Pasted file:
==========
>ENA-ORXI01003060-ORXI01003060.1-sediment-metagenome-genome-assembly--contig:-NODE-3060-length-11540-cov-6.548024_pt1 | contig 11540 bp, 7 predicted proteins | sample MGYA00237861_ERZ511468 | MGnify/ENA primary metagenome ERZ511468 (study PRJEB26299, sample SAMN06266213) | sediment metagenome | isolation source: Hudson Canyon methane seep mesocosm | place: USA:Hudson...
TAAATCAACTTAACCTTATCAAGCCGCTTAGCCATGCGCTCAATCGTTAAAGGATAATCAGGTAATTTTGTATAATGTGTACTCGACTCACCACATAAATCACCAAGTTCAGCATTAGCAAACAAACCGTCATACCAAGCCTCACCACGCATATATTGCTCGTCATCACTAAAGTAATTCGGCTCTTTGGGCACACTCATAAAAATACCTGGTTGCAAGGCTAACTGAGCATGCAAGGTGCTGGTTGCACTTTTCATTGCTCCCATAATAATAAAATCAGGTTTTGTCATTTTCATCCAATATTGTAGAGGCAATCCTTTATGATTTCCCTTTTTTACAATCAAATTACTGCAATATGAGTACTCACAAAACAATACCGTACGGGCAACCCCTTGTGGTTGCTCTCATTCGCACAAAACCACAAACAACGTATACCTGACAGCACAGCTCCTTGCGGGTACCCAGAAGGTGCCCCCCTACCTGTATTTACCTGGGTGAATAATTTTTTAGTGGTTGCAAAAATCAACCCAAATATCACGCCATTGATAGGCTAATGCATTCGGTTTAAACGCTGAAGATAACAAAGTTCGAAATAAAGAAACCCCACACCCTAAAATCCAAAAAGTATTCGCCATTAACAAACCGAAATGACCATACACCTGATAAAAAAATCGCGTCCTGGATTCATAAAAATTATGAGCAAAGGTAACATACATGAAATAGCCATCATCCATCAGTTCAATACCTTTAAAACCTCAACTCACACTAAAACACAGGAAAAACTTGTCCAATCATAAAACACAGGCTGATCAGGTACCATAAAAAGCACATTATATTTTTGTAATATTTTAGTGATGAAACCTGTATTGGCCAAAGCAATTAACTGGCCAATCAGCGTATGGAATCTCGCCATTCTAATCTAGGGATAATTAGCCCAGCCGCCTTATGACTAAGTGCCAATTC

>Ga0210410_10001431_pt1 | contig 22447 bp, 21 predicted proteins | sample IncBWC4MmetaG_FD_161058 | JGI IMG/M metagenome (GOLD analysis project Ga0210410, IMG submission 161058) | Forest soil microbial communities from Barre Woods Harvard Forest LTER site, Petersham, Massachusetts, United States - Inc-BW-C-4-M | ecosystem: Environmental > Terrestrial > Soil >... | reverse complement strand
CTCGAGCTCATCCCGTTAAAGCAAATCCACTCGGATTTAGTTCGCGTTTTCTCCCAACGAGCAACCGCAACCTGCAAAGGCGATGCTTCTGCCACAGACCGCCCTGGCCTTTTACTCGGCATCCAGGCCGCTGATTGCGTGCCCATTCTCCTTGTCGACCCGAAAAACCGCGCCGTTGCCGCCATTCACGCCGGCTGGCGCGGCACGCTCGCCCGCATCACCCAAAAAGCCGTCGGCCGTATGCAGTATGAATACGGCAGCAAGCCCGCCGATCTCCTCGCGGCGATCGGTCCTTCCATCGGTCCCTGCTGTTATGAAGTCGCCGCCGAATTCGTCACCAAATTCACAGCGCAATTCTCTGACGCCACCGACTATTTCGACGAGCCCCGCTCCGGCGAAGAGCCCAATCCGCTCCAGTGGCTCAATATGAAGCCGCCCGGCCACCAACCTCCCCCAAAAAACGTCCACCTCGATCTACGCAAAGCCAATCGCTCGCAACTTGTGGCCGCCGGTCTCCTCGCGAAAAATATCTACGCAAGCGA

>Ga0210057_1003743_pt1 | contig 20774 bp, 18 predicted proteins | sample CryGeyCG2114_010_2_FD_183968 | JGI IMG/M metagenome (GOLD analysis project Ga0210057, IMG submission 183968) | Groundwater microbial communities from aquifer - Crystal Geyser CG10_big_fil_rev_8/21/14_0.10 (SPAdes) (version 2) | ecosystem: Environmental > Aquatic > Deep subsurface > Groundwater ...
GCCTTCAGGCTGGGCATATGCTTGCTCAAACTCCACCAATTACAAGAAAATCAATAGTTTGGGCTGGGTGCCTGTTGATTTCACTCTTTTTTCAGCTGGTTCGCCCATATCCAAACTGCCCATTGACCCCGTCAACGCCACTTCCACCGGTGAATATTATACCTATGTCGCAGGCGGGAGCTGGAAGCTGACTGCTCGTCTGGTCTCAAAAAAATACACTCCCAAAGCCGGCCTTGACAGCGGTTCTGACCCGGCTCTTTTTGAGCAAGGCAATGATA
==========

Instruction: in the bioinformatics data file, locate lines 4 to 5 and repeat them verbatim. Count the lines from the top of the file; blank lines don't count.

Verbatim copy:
CTCGAGCTCATCCCGTTAAAGCAAATCCACTCGGATTTAGTTCGCGTTTTCTCCCAACGAGCAACCGCAACCTGCAAAGGCGATGCTTCTGCCACAGACCGCCCTGGCCTTTTACTCGGCATCCAGGCCGCTGATTGCGTGCCCATTCTCCTTGTCGACCCGAAAAACCGCGCCGTTGCCGCCATTCACGCCGGCTGGCGCGGCACGCTCGCCCGCATCACCCAAAAAGCCGTCGGCCGTATGCAGTATGAATACGGCAGCAAGCCCGCCGATCTCCTCGCGGCGATCGGTCCTTCCATCGGTCCCTGCTGTTATGAAGTCGCCGCCGAATTCGTCACCAAATTCACAGCGCAATTCTCTGACGCCACCGACTATTTCGACGAGCCCCGCTCCGGCGAAGAGCCCAATCCGCTCCAGTGGCTCAATATGAAGCCGCCCGGCCACCAACCTCCCCCAAAAAACGTCCACCTCGATCTACGCAAAGCCAATCGCTCGCAACTTGTGGCCGCCGGTCTCCTCGCGAAAAATATCTACGCAAGCGA

>Ga0210057_1003743_pt1 | contig 20774 bp, 18 predicted proteins | sample CryGeyCG2114_010_2_FD_183968 | JGI IMG/M metagenome (GOLD analysis project Ga0210057, IMG submission 183968) | Groundwater microbial communities from aquifer - Crystal Geyser CG10_big_fil_rev_8/21/14_0.10 (SPAdes) (version 2) | ecosystem: Environmental > Aquatic > Deep subsurface > Groundwater ...